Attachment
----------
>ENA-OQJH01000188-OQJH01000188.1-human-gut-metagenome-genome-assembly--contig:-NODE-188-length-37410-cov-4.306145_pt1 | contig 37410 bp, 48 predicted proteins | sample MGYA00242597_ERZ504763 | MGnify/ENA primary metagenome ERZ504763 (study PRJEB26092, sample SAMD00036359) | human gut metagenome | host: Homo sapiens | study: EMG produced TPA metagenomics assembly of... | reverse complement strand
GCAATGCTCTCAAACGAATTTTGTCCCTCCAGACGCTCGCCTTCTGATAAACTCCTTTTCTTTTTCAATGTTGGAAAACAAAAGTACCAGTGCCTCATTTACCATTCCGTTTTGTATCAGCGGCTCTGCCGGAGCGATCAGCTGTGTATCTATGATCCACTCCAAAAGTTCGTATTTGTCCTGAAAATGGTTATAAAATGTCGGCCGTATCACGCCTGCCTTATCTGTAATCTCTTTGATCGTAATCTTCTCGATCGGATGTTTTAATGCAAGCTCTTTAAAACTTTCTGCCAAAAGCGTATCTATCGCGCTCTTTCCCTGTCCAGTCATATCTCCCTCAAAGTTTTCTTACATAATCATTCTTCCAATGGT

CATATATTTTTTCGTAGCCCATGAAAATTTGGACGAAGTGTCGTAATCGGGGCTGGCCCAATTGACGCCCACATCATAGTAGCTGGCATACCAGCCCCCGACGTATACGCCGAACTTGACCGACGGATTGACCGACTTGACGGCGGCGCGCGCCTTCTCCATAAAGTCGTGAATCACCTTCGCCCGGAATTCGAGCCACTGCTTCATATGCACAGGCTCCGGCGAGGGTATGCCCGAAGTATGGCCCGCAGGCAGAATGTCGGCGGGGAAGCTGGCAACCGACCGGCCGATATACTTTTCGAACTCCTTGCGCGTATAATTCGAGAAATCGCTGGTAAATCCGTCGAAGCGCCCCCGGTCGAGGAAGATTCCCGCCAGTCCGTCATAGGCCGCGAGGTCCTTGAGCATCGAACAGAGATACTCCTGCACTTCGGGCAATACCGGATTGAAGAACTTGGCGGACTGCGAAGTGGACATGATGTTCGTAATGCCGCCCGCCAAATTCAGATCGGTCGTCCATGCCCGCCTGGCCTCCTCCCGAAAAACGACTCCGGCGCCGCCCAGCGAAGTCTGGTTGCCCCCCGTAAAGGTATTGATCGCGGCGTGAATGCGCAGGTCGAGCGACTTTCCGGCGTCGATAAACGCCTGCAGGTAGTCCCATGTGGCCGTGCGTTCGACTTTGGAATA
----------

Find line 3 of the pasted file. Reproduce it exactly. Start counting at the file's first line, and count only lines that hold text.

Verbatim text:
CATATATTTTTTCGTAGCCCATGAAAATTTGGACGAAGTGTCGTAATCGGGGCTGGCCCAATTGACGCCCACATCATAGTAGCTGGCATACCAGCCCCCGACGTATACGCCGAACTTGACCGACGGATTGACCGACTTGACGGCGGCGCGCGCCTTCTCCATAAAGTCGTGAATCACCTTCGCCCGGAATTCGAGCCACTGCTTCATATGCACAGGCTCCGGCGAGGGTATGCCCGAAGTATGGCCCGCAGGCAGAATGTCGGCGGGGAAGCTGGCAACCGACCGGCCGATATACTTTTCGAACTCCTTGCGCGTATAATTCGAGAAATCGCTGGTAAATCCGTCGAAGCGCCCCCGGTCGAGGAAGATTCCCGCCAGTCCGTCATAGGCCGCGAGGTCCTTGAGCATCGAACAGAGATACTCCTGCACTTCGGGCAATACCGGATTGAAGAACTTGGCGGACTGCGAAGTGGACATGATGTTCGTAATGCCGCCCGCCAAATTCAGATCGGTCGTCCATGCCCGCCTGGCCTCCTCCCGAAAAACGACTCCGGCGCCGCCCAGCGAAGTCTGGTTGCCCCCCGTAAAGGTATTGATCGCGGCGTGAATGCGCAGGTCGAGCGACTTTCCGGCGTCGATAAACGCCTGCAGGTAGTCCCATGTGGCCGTGCGTTCGACTTTGGAATA